While slaves certainly could not have imagined their struggles would be documented, as both complete freedom and modern mass media were inconceivable at the time, the actors that brought the period to life on the TV show Underground weren’t entirely sure that they had a hit in the making.

Though most of them hoped that the show would do well, they knew the subject matter might prove alienating to some viewers. But Underground has been a huge hit for little-known cable network WGN America, which has seen it bring in the highest ratings for the network in 18 years.

Mostly known as a Chicago-based network, WGN’s last highest rated show was live baseball, during the Cubs vs. Cardinals game in 1988 where Mark McGwire beat Roger Maris’ single season home run record.

“We couldn’t be happier with the outstanding performance of Underground, but the overwhelmingly positive response of the audience to this story about the unsung American heroes of the Underground Railroad is even more gratifying,” said Matt Cherniss, president and general manager, WGN America and Tribune Studios.  “The talented creators Misha Green and Joe Pokaski, along with the producers and an amazing cast and crew, have created something truly special.”

The show’s 10 episodes are based around a group of slaves heading for freedom from a plantation in Georgia. Anchored by Aldis Hodge and Jurnee Smollett Bell (with an upcoming cameo by brother Jussie Smollett) the show delves into the complicated relationships between slave masters, slaves, and slave catchers in the 1800’s.

We asked a few of the actors and actresses on Underground what drew them to the show:

Check out the video below:

Aldis Hodge and Jurnee Smollett Bell

Alano Miller and Renwick Scott

Anthony Hemingway

Underground airs on WGN America on Wednesdays at 10 p.m. You can watch full episodes HERE.

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6 thoughts on “‘Underground’ Stars Talk Slavery, History And More; Show Keeps Breaking Records [WATCH]

  1. Timekeeper on said:

    Ian & Shybug. You both have very good points even though they are opposite. There is a part of me that has seen it all from Mandingo to Roots, Eyes on the Prize ( which is the one people really ought to see) as well as countless other TV movies, documentaries, etc, etc. In addition to that I have lived thru a portion of it so I know it all too well , first hand. So I really don’t want to see anymore either. However, there are so many people ( mostly 40 and under) who have never lived thru it, and for some reason don’t have any ides or RESPECT for those who have had to deal with it. For those people and more I believe it does need to be on the air. Too many feel there is some magic bridge of equality we crossed over a little while back. And as some of today’s politics have shown, that clearly didn’t happen. Have a great weekend to you both.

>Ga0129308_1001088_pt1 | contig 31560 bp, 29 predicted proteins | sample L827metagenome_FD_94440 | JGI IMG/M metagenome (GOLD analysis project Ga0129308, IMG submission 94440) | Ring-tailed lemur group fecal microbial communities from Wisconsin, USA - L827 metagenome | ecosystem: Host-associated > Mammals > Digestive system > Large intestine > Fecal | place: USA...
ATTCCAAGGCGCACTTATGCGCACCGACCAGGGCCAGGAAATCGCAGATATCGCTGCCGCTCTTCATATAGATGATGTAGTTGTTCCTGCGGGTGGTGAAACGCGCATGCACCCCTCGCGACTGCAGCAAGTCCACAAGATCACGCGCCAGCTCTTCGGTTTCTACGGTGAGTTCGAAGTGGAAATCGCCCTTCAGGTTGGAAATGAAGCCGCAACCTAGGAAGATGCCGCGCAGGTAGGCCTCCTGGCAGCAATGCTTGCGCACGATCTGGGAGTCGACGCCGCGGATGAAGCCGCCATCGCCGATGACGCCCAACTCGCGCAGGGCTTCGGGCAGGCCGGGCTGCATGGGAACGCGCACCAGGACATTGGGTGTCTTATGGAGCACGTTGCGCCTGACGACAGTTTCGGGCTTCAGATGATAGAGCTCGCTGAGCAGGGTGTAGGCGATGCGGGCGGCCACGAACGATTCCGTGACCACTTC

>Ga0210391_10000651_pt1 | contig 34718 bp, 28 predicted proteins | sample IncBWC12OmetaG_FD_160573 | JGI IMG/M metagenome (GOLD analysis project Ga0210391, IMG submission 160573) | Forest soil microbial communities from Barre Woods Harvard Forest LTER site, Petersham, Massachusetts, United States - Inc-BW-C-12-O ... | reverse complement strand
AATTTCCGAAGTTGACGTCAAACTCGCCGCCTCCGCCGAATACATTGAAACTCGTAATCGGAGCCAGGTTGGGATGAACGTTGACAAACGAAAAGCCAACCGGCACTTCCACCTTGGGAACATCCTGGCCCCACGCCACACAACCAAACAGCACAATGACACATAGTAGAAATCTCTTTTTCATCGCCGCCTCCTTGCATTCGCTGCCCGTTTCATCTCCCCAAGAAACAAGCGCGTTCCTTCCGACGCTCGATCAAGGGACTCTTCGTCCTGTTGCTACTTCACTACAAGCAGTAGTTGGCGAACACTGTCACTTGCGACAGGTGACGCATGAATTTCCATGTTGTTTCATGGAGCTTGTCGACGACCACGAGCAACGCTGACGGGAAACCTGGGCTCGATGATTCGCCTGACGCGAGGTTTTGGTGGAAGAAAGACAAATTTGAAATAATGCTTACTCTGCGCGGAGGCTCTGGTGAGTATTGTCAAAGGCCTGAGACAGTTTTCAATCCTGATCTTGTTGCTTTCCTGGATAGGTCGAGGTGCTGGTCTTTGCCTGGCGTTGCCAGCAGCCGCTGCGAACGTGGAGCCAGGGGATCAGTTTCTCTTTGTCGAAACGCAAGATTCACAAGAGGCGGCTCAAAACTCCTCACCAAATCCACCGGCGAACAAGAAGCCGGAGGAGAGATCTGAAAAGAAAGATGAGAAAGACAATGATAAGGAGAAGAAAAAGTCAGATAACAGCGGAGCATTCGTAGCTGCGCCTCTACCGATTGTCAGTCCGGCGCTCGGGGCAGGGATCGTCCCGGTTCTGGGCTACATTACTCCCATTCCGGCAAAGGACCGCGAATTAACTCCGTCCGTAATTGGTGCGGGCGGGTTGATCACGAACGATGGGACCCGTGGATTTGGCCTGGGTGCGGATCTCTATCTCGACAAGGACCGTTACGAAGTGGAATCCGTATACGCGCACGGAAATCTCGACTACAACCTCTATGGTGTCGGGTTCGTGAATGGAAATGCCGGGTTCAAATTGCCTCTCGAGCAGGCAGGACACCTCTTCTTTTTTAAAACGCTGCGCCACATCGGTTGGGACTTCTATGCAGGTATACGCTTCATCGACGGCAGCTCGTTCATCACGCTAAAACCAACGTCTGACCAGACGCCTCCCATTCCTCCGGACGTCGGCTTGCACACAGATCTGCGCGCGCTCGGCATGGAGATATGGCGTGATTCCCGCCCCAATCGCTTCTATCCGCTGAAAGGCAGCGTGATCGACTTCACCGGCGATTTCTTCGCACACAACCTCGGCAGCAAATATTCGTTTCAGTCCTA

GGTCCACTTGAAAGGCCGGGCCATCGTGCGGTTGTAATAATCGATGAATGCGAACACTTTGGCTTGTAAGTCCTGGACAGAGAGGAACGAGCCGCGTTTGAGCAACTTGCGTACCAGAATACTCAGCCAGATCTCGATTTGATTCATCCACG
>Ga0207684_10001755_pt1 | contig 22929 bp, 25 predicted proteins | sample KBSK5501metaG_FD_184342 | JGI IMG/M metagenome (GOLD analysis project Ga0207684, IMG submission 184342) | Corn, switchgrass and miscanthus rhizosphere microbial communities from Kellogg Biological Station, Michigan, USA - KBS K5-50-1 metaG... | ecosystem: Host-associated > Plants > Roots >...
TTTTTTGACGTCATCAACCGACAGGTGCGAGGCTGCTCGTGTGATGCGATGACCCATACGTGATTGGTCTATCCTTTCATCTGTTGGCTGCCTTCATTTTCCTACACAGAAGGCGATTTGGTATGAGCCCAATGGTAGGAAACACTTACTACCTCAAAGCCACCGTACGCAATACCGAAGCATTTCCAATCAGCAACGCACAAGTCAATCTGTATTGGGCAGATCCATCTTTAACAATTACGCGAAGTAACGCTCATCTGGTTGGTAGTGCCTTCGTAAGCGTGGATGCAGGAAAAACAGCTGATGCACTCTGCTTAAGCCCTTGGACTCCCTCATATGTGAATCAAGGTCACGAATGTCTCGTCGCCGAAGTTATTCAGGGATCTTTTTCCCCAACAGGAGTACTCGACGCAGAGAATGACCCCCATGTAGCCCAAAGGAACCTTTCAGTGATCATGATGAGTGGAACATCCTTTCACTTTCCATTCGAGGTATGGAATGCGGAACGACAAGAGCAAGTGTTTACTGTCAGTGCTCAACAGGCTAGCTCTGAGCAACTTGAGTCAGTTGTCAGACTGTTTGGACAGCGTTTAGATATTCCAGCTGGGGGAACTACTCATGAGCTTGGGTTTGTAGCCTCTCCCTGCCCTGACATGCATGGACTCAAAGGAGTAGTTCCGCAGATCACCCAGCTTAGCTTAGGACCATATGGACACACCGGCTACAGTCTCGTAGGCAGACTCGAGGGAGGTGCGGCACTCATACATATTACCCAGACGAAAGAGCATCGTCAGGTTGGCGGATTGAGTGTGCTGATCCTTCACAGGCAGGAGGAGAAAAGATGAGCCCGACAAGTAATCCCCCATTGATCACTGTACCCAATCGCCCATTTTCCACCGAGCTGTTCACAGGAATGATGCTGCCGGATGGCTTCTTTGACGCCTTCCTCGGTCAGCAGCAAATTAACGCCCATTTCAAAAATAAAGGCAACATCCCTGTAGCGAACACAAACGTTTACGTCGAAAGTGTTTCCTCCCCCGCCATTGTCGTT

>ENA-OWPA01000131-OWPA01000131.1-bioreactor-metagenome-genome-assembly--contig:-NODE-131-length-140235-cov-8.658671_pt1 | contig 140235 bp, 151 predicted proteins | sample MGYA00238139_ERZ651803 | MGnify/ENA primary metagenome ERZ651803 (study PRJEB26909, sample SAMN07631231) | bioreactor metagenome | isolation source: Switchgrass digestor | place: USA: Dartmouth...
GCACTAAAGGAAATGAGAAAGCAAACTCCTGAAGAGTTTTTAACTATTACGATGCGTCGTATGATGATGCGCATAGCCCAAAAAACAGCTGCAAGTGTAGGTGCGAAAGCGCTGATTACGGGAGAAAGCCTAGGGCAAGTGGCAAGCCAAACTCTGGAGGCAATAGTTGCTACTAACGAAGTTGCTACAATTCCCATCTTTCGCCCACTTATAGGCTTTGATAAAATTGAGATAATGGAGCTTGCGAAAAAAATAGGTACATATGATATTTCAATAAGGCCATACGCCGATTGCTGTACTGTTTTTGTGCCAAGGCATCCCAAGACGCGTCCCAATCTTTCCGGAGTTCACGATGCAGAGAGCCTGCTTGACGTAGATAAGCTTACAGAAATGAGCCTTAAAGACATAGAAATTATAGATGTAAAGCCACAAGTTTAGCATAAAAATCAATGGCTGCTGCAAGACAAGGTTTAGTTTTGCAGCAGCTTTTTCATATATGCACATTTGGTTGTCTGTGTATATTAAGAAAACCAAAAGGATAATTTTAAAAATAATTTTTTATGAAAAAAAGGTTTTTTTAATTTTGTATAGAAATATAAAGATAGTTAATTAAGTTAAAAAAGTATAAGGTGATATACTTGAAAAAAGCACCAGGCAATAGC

2. FrankDHayden on said:

    ❥━━━————–❥home job for Every one❥—————-━━━❥
    I’ve made $76,000 so far this year working online and I’m a full time student. Im using an online business opportunity I heard about and I’ve made such great money. It’s really user friendly and I’m just so happy that I found out about it….
    Heres what I do ———-
    ➤➤➤➤➤➤ …Special-Work-At-Home…
    ❥━━━——————————-❥❥———————————━━━❥

  3. Kimboo on said:

    Thank you spirits… to those shoulders who have blessed me with my fighting spirit of forgiveness and righteousness… Thank you Lord for my time and era to be able to pass this on to the generation behind me… Corporate America has never been so colorful 🙂

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